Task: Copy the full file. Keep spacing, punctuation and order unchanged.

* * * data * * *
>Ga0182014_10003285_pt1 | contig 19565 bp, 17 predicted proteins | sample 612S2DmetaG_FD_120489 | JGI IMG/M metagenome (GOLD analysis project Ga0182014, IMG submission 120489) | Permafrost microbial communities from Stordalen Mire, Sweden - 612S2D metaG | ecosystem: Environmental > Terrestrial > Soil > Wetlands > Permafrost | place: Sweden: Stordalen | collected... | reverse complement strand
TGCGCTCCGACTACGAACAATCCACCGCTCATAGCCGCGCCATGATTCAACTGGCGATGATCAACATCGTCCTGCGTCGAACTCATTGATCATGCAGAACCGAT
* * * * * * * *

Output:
>Ga0182014_10003285_pt1 | contig 19565 bp, 17 predicted proteins | sample 612S2DmetaG_FD_120489 | JGI IMG/M metagenome (GOLD analysis project Ga0182014, IMG submission 120489) | Permafrost microbial communities from Stordalen Mire, Sweden - 612S2D metaG | ecosystem: Environmental > Terrestrial > Soil > Wetlands > Permafrost | place: Sweden: Stordalen | collected... | reverse complement strand
TGCGCTCCGACTACGAACAATCCACCGCTCATAGCCGCGCCATGATTCAACTGGCGATGATCAACATCGTCCTGCGTCGAACTCATTGATCATGCAGAACCGAT